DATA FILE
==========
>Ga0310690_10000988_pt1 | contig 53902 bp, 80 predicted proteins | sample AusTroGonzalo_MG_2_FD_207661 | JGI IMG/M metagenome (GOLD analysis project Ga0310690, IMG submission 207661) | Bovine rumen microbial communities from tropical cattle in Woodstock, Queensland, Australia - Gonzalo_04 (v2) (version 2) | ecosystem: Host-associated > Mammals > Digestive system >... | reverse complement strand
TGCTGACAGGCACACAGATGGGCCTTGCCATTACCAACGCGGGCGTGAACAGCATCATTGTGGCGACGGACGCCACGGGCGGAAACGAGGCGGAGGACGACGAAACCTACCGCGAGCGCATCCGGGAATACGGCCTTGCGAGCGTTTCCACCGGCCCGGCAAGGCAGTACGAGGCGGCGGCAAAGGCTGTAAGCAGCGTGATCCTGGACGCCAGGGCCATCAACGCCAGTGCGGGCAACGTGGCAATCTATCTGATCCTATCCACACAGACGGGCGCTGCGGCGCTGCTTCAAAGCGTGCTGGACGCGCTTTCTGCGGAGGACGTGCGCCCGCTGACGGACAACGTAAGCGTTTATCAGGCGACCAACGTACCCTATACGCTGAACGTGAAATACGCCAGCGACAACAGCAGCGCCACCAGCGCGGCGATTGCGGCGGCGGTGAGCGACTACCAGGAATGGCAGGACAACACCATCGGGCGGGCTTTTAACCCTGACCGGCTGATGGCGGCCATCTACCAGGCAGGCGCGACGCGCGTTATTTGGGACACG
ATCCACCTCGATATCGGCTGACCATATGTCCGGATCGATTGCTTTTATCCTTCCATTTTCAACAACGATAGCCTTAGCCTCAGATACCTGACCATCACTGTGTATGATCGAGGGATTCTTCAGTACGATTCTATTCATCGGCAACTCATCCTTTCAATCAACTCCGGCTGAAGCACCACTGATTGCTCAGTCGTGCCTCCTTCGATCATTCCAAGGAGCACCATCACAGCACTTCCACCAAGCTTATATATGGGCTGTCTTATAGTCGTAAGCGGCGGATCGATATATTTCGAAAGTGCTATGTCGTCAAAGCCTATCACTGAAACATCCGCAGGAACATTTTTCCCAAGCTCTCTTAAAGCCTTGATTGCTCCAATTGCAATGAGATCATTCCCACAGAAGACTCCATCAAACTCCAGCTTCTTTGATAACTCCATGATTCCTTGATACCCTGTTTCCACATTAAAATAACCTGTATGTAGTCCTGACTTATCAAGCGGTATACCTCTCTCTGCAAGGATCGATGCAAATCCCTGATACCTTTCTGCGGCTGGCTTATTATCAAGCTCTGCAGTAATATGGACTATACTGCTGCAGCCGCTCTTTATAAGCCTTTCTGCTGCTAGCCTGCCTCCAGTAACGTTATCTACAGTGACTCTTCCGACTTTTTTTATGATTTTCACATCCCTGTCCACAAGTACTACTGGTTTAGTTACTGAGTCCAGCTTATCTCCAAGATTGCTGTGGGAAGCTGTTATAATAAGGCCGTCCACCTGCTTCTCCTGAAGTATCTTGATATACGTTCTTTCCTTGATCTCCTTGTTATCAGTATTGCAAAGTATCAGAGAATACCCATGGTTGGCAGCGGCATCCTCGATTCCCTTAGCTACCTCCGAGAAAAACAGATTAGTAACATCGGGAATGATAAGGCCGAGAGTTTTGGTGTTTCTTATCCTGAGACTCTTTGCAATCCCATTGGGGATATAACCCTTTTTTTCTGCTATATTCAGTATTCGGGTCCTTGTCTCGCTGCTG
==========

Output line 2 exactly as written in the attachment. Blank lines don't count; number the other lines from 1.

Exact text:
TGCTGACAGGCACACAGATGGGCCTTGCCATTACCAACGCGGGCGTGAACAGCATCATTGTGGCGACGGACGCCACGGGCGGAAACGAGGCGGAGGACGACGAAACCTACCGCGAGCGCATCCGGGAATACGGCCTTGCGAGCGTTTCCACCGGCCCGGCAAGGCAGTACGAGGCGGCGGCAAAGGCTGTAAGCAGCGTGATCCTGGACGCCAGGGCCATCAACGCCAGTGCGGGCAACGTGGCAATCTATCTGATCCTATCCACACAGACGGGCGCTGCGGCGCTGCTTCAAAGCGTGCTGGACGCGCTTTCTGCGGAGGACGTGCGCCCGCTGACGGACAACGTAAGCGTTTATCAGGCGACCAACGTACCCTATACGCTGAACGTGAAATACGCCAGCGACAACAGCAGCGCCACCAGCGCGGCGATTGCGGCGGCGGTGAGCGACTACCAGGAATGGCAGGACAACACCATCGGGCGGGCTTTTAACCCTGACCGGCTGATGGCGGCCATCTACCAGGCAGGCGCGACGCGCGTTATTTGGGACACG